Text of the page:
[11] See Fatima Bernardo, Joana Almeida, and Catarina Martins, “Urban Identity and Tourism: Different Looks, One Single Place,” Proceedings of the Institution of Civil Engineers – Urban Design and Planning  170, no. 5 (October 2017), 205-216; and John Schofield and Rosy Szymanski, Local Heritage, Global Context: Cultural Perspectives on Sense of Place (Farnham, U.K.: Ashgate Publishing, 2011).

[12] See Ren Xuefei, “Forward to the Past: Historical Preservation in Globalizing Shanghai,” City and Community 7, no. 1 (2008), 23-43.

[13] See Hu Yingjie and Emma Morales, “The Unintended Consequences of a Culture-Led Regeneration Project in Beijing, China,” Journal of the American Planning Association 82, no. 2 (2016), 148-151; Charles S. Johnston, “Towards a Theory of Sustainability, Sustainable Development and Sustainable Tourism: Beijing’s Hutong Neighbourhoods and Sustainable Tourism,” Journal of Sustainable Tourism 22, no. 2 (2014), 195-213; Placido G. Martinez, “Authenticity as a Challenge in the Transformation of Beijing’s Urban Heritage: The Commercial Gentrification of the Guozijian Historic Area,” Cities 59 (November 2016), 48-56; and Hyun Bang Shin, “Urban Conservation and Revalorisation of Dilapidated Historic Quarters: The Case of Nanluoguxiang in Beijing,” Cities 27 (2010), S43-S54.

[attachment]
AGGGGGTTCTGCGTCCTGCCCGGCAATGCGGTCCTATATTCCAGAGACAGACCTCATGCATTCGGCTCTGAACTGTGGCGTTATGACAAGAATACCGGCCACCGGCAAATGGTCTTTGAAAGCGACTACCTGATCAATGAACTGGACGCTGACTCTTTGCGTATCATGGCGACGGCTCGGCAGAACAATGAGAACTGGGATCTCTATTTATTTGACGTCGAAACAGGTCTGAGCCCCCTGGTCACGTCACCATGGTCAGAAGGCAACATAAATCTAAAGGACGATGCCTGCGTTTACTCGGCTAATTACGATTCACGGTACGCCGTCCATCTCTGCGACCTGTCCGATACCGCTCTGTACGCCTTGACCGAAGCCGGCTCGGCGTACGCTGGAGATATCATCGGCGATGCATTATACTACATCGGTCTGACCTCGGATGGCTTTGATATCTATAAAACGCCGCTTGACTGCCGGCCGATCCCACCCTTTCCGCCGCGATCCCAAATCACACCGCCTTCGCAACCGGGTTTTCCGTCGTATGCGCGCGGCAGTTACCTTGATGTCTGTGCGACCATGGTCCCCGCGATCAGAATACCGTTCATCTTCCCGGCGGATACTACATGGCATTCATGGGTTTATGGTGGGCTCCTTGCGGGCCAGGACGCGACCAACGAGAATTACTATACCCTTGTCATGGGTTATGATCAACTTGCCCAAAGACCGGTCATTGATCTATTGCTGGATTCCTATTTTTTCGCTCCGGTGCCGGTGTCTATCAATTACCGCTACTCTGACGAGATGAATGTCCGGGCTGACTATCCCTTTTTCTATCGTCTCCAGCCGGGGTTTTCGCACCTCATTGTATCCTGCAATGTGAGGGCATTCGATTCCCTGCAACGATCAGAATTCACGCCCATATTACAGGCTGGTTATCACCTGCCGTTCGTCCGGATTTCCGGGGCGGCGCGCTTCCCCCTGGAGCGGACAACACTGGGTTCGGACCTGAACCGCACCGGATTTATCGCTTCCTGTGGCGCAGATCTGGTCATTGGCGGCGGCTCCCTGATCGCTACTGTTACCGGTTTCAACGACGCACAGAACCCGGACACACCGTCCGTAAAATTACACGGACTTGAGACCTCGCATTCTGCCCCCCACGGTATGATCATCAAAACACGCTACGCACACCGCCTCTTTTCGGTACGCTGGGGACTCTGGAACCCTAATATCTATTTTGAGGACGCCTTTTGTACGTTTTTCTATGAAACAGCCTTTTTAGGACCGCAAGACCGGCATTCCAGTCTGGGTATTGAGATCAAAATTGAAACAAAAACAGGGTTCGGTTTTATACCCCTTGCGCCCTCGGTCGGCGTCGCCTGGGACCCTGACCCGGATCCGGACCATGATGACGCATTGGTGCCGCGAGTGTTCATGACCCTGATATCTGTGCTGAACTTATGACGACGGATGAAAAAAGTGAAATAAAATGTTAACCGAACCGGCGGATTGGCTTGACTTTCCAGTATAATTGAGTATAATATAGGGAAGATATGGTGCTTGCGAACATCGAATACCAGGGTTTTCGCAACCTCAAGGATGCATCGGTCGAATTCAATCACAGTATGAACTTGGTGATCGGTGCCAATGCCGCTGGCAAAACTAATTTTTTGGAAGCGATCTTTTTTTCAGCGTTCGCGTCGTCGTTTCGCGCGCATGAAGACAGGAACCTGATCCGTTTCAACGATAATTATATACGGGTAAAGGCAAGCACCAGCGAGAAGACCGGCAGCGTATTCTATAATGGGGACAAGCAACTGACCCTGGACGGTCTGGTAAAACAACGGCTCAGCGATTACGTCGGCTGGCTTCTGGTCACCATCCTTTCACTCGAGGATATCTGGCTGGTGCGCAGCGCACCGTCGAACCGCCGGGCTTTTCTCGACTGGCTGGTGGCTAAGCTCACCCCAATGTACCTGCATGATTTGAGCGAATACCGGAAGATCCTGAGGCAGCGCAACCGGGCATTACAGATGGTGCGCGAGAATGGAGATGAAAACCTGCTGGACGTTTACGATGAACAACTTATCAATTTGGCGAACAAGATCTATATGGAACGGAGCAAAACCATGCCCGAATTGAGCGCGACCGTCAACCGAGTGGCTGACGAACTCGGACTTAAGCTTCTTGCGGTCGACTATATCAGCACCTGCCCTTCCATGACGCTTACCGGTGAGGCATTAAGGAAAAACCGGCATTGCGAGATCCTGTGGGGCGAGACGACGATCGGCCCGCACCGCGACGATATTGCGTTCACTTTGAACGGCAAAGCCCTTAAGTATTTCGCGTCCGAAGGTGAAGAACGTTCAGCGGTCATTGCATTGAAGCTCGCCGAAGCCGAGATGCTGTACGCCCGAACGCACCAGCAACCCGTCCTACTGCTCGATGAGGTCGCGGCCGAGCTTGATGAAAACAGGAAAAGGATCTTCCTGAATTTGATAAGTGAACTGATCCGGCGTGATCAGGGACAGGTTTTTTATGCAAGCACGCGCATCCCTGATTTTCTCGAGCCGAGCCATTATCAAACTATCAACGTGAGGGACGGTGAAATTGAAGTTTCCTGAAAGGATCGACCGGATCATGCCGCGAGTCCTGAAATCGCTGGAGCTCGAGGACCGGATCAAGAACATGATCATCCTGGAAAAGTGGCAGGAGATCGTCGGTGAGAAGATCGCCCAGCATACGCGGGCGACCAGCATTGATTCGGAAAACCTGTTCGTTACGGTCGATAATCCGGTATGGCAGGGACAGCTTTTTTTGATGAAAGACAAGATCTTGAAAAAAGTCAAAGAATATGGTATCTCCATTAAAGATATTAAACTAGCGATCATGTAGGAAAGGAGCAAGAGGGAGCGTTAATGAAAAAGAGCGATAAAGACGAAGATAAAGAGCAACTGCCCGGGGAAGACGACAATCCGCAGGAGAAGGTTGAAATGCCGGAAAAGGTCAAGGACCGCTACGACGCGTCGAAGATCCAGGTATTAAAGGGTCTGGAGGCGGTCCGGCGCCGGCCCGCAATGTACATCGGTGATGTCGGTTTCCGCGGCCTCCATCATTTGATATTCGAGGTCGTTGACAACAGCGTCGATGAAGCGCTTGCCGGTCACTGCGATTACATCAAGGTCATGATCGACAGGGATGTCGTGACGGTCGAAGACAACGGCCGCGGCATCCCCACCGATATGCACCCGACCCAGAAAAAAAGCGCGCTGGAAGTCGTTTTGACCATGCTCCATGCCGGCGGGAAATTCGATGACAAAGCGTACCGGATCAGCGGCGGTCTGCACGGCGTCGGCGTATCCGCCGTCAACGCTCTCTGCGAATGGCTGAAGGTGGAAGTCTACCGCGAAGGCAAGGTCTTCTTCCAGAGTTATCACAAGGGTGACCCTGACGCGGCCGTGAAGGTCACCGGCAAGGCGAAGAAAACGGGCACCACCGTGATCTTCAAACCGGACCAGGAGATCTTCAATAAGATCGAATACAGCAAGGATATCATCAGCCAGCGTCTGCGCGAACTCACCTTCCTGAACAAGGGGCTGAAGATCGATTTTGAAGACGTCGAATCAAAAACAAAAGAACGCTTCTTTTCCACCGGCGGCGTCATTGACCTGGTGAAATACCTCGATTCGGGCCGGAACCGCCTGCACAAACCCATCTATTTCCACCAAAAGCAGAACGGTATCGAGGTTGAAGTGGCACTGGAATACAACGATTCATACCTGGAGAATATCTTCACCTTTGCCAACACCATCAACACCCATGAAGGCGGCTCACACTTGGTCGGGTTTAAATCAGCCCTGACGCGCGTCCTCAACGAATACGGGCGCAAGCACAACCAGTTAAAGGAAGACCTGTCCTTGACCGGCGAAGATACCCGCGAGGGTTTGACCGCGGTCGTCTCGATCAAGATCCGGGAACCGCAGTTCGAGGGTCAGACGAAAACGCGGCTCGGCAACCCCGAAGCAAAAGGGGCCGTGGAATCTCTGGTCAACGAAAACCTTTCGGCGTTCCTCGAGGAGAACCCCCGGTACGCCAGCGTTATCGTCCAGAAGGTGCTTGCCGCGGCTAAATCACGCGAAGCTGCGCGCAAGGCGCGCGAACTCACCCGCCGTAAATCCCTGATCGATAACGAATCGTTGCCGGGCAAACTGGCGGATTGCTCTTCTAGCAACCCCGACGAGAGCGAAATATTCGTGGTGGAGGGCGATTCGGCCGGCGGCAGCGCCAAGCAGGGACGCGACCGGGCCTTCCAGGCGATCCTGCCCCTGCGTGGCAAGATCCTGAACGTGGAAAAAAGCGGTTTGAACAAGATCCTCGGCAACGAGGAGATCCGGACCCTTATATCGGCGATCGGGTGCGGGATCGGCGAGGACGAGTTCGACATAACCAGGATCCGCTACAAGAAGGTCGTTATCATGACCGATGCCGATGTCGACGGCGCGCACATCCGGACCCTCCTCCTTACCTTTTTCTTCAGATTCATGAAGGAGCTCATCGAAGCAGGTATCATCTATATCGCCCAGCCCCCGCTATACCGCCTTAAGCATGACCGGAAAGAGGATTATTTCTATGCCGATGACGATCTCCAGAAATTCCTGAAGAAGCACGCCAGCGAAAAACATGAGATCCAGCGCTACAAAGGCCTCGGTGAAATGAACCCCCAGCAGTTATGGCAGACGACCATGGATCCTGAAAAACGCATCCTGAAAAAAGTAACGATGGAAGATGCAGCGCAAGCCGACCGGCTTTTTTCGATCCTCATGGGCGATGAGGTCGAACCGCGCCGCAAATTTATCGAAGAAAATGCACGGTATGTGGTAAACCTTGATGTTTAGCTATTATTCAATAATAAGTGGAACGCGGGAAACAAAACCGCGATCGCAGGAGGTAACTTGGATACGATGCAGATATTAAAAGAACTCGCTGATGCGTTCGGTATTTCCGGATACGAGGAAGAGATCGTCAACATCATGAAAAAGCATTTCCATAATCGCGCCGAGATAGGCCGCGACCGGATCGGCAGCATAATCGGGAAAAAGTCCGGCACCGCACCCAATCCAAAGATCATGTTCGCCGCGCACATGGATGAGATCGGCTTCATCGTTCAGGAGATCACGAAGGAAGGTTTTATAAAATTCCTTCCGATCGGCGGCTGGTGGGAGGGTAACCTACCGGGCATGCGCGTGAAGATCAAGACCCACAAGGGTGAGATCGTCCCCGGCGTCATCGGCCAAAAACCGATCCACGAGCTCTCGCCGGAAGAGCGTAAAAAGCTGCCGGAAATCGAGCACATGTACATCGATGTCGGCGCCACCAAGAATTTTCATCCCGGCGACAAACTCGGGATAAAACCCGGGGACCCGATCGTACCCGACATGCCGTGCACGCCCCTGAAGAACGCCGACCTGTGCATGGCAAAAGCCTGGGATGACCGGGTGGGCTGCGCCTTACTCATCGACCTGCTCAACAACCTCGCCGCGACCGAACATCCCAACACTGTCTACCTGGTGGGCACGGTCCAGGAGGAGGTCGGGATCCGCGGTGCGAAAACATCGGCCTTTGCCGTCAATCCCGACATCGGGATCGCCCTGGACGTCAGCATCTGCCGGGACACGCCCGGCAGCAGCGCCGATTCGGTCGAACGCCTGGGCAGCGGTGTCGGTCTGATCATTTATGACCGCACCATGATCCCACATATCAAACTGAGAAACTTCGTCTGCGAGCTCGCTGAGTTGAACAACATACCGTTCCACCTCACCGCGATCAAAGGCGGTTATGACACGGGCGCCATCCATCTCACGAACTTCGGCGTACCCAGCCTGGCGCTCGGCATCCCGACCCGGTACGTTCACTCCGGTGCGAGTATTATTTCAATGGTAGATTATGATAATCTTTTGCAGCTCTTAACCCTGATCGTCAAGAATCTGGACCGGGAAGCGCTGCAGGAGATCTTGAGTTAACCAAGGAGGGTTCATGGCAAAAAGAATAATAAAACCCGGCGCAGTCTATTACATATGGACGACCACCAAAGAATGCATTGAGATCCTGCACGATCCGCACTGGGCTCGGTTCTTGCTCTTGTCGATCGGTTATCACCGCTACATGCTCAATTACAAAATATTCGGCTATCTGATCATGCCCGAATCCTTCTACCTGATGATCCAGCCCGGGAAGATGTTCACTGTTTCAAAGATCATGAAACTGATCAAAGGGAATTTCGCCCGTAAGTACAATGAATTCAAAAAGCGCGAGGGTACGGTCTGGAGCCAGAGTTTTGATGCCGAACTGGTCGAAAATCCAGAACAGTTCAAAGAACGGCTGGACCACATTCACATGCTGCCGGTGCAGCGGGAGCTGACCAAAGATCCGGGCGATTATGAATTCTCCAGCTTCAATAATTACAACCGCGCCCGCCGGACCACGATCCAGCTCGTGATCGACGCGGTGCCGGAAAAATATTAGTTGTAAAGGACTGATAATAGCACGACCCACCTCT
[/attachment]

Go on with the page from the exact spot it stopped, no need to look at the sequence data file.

[14] See Dai Linlin, Wang Siyu, Xu jun, Wan Li, and Wu Bihu, “Qualitative Analysis of Residents’ Perceptions of Tourism Impacts on Historic Districts: A Case Study of Nanluoguxiang in Beijing, China,” Journal of Asian Architecture and Building Engineering 16, no. 1 (2017), 107-114; and Wang Fang, Liu Xiaoyu, and Zhang Yueyi, “Spatial Landscape Transformation of Beijing Compounds under Residents’ Willingness,” Habitat International 55 (July 2016), 167-179.